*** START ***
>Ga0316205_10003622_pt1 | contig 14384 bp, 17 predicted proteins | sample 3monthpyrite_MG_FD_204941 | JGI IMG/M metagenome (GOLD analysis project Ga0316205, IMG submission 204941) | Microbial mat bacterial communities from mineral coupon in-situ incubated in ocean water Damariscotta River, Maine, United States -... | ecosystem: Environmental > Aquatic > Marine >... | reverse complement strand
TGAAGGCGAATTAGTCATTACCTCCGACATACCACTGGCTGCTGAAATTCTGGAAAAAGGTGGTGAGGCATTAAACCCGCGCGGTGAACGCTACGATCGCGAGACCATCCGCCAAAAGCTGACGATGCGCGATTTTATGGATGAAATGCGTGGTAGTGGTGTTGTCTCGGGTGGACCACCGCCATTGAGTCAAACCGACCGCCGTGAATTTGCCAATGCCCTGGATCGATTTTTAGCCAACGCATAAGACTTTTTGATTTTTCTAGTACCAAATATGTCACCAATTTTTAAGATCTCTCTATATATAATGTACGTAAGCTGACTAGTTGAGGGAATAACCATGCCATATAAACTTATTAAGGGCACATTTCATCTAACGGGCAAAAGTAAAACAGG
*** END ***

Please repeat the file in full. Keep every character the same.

>Ga0316205_10003622_pt1 | contig 14384 bp, 17 predicted proteins | sample 3monthpyrite_MG_FD_204941 | JGI IMG/M metagenome (GOLD analysis project Ga0316205, IMG submission 204941) | Microbial mat bacterial communities from mineral coupon in-situ incubated in ocean water Damariscotta River, Maine, United States -... | ecosystem: Environmental > Aquatic > Marine >... | reverse complement strand
TGAAGGCGAATTAGTCATTACCTCCGACATACCACTGGCTGCTGAAATTCTGGAAAAAGGTGGTGAGGCATTAAACCCGCGCGGTGAACGCTACGATCGCGAGACCATCCGCCAAAAGCTGACGATGCGCGATTTTATGGATGAAATGCGTGGTAGTGGTGTTGTCTCGGGTGGACCACCGCCATTGAGTCAAACCGACCGCCGTGAATTTGCCAATGCCCTGGATCGATTTTTAGCCAACGCATAAGACTTTTTGATTTTTCTAGTACCAAATATGTCACCAATTTTTAAGATCTCTCTATATATAATGTACGTAAGCTGACTAGTTGAGGGAATAACCATGCCATATAAACTTATTAAGGGCACATTTCATCTAACGGGCAAAAGTAAAACAGG